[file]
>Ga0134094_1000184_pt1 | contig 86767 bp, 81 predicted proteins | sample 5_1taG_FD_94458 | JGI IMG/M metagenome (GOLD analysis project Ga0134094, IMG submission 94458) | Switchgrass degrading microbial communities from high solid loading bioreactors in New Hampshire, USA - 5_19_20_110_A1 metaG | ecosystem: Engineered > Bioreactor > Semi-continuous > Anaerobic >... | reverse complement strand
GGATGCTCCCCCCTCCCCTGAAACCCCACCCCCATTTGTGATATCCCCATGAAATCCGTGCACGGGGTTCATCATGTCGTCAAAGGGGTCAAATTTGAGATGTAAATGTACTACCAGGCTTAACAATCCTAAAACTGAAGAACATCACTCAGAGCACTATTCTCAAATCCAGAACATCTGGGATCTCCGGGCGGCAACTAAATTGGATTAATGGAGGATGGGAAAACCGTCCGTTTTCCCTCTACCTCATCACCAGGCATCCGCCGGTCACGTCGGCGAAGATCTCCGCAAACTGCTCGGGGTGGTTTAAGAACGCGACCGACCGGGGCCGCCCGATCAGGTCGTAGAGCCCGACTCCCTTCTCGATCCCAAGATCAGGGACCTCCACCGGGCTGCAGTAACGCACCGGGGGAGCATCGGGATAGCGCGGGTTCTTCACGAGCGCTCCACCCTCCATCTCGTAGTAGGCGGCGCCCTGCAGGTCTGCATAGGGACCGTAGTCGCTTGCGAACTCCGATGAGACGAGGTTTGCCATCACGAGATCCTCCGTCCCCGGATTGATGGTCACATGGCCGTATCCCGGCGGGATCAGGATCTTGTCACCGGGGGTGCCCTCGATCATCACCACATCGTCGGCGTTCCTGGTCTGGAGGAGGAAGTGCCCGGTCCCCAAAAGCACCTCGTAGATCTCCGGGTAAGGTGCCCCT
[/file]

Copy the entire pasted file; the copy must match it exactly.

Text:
>Ga0134094_1000184_pt1 | contig 86767 bp, 81 predicted proteins | sample 5_1taG_FD_94458 | JGI IMG/M metagenome (GOLD analysis project Ga0134094, IMG submission 94458) | Switchgrass degrading microbial communities from high solid loading bioreactors in New Hampshire, USA - 5_19_20_110_A1 metaG | ecosystem: Engineered > Bioreactor > Semi-continuous > Anaerobic >... | reverse complement strand
GGATGCTCCCCCCTCCCCTGAAACCCCACCCCCATTTGTGATATCCCCATGAAATCCGTGCACGGGGTTCATCATGTCGTCAAAGGGGTCAAATTTGAGATGTAAATGTACTACCAGGCTTAACAATCCTAAAACTGAAGAACATCACTCAGAGCACTATTCTCAAATCCAGAACATCTGGGATCTCCGGGCGGCAACTAAATTGGATTAATGGAGGATGGGAAAACCGTCCGTTTTCCCTCTACCTCATCACCAGGCATCCGCCGGTCACGTCGGCGAAGATCTCCGCAAACTGCTCGGGGTGGTTTAAGAACGCGACCGACCGGGGCCGCCCGATCAGGTCGTAGAGCCCGACTCCCTTCTCGATCCCAAGATCAGGGACCTCCACCGGGCTGCAGTAACGCACCGGGGGAGCATCGGGATAGCGCGGGTTCTTCACGAGCGCTCCACCCTCCATCTCGTAGTAGGCGGCGCCCTGCAGGTCTGCATAGGGACCGTAGTCGCTTGCGAACTCCGATGAGACGAGGTTTGCCATCACGAGATCCTCCGTCCCCGGATTGATGGTCACATGGCCGTATCCCGGCGGGATCAGGATCTTGTCACCGGGGGTGCCCTCGATCATCACCACATCGTCGGCGTTCCTGGTCTGGAGGAGGAAGTGCCCGGTCCCCAAAAGCACCTCGTAGATCTCCGGGTAAGGTGCCCCT